John Milton – “Paradise Lost” Book 5 (the end)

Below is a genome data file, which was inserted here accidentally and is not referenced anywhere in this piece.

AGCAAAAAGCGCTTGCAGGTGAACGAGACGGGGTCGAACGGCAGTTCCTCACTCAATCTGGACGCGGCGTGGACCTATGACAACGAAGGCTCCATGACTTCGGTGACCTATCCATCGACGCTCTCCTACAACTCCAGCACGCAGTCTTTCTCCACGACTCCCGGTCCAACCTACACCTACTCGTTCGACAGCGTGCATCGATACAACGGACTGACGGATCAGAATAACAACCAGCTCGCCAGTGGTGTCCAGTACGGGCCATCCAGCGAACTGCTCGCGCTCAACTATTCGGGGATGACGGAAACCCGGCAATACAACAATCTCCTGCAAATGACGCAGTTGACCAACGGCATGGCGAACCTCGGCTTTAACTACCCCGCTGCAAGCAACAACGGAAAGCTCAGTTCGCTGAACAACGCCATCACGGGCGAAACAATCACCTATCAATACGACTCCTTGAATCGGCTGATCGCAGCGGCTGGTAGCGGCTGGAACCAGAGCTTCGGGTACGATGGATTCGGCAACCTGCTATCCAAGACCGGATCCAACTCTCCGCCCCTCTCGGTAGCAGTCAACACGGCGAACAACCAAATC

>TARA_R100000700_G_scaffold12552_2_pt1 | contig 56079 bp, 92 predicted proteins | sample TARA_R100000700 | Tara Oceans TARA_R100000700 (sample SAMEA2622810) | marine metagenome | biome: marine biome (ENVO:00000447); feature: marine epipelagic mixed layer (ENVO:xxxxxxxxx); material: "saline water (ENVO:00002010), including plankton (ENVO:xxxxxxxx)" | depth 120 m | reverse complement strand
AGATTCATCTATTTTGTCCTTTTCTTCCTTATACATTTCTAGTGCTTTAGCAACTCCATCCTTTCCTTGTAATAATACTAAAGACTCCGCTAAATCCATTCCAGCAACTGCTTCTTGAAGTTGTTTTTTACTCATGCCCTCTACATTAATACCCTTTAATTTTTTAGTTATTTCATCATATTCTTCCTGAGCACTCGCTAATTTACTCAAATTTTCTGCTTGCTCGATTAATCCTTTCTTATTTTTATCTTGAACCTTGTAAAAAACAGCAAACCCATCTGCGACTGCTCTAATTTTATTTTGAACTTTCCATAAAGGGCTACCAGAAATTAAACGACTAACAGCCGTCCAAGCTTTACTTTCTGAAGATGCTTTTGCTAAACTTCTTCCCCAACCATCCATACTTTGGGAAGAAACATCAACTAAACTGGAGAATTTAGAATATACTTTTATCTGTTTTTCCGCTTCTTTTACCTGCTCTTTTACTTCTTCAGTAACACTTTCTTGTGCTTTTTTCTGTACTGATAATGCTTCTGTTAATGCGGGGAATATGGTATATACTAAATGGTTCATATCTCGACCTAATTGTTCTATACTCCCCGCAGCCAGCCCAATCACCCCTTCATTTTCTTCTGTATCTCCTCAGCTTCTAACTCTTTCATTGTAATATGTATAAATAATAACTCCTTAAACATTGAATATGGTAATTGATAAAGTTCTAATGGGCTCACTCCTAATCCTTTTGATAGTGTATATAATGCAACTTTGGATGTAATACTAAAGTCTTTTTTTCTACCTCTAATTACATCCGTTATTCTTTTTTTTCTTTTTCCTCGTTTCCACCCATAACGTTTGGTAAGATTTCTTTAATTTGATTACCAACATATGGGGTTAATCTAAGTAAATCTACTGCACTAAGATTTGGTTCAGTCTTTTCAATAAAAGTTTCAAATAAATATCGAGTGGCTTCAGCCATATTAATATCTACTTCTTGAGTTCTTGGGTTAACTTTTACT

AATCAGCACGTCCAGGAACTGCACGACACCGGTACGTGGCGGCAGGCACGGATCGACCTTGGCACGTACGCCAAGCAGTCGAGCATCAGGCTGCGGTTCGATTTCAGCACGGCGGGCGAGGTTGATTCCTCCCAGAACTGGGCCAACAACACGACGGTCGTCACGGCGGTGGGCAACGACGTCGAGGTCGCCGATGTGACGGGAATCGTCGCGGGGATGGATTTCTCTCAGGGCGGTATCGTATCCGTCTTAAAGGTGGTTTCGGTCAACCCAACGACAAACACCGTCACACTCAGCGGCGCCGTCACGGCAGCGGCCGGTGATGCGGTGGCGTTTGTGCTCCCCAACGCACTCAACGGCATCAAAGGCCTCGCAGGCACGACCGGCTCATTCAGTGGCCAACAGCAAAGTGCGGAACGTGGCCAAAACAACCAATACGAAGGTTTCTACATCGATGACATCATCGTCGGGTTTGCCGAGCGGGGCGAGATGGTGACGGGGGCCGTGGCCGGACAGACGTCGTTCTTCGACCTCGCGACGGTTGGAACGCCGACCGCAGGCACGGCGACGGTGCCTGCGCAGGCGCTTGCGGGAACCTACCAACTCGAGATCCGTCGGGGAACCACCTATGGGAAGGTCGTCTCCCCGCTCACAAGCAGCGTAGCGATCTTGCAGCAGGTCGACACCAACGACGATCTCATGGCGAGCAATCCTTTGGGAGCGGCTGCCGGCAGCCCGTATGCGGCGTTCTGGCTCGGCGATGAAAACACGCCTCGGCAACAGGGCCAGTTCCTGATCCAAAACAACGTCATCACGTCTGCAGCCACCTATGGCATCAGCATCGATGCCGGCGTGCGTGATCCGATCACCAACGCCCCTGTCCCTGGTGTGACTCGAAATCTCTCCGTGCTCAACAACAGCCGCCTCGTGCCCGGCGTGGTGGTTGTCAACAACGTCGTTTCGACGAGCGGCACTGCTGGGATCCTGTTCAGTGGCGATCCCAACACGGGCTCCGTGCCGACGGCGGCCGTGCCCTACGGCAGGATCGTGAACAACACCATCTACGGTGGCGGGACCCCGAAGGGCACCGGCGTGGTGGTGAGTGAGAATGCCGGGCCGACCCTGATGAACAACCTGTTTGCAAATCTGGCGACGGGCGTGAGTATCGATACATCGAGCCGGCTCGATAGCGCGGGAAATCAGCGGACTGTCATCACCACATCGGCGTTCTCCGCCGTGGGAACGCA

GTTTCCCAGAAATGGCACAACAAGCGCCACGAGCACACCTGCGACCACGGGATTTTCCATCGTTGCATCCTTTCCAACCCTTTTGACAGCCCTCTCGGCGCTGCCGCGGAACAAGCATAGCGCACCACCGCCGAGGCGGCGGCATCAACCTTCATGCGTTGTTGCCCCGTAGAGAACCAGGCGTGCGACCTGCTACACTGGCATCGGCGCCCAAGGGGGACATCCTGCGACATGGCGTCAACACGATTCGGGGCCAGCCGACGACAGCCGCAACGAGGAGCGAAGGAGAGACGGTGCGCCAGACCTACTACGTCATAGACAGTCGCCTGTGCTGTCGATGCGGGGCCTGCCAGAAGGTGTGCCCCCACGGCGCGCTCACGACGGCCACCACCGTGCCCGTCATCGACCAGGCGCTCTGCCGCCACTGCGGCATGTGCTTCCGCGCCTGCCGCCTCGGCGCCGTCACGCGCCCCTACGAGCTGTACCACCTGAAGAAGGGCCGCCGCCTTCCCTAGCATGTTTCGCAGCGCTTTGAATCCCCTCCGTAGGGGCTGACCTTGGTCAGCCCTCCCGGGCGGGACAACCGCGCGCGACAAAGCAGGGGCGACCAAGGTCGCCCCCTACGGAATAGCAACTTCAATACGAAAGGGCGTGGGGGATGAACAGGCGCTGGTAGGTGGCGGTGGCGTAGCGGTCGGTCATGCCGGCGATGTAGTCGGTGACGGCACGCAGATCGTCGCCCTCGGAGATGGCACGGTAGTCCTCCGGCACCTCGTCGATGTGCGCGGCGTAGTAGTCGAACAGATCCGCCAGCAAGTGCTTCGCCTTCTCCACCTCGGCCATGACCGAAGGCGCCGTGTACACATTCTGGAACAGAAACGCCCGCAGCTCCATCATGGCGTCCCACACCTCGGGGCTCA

After Satan’s speech, the only uncorrupted angel, Abdiel comes forward and says he is wrong because God is good and just, not a tyrant. But even assuming for a moment that Satan’s argument about equality of all is valid, the Son was an active participant in creating all angels and so making him the king elevates all the angels, or is like the “incarnation” for them. At least I think that’s what he is saying, because this is expressed through one of Milton’s tortuous sentences and the footnote doest not really help. Anyway, Abdiel advises all the rebels to go and seek God’s pardon when there is still time. Satan answers haughtily that Abdiel has no proof it was the Son who created the angels, and since he himself cannot remember the moment of his creation, he thinks he created himself through his willpower, and tells Abdiel to run away before they stop him. Abdiel answers that he is going to leave, not only because he is afraid of them, but because he is afraid of being hit by friendly fire when God starts to wreak his vengeance. He leaves, alone and proud, among the long lines of rebel angels scorning them. Now, I do agree with the critics who identify Abdiel with Milton in this last passage: a lone dissenting figure among the jeering crowd of Royalist supporters. But Abdiel’s argument is still not quite convincing to me, maybe because it is expressed in such a complicated way. His point is: our king is a nice king (unlike the Stuarts) and he created us, so we owe him (unlike the Stuarts). But who is to decide whether the king is good or bad? A lot of people liked Charles I well enough to fight and die for him, and the whole point of the Royalist political philosophy (not that I share it, of course) was that you obey your king because he is the king, anointed by God, and it’s not up to the public to decide whether he is a good king or not. Maybe there is something innately different between 21st-c. way of thinking and 17th-c. way of thinking: I think rules are rules, and if you are an egalitarian, you can’t suddenly say there is one set of rules for the Earth and another for Heaven. But maybe Milton was capable of holding two opposing views in his head at the same time.


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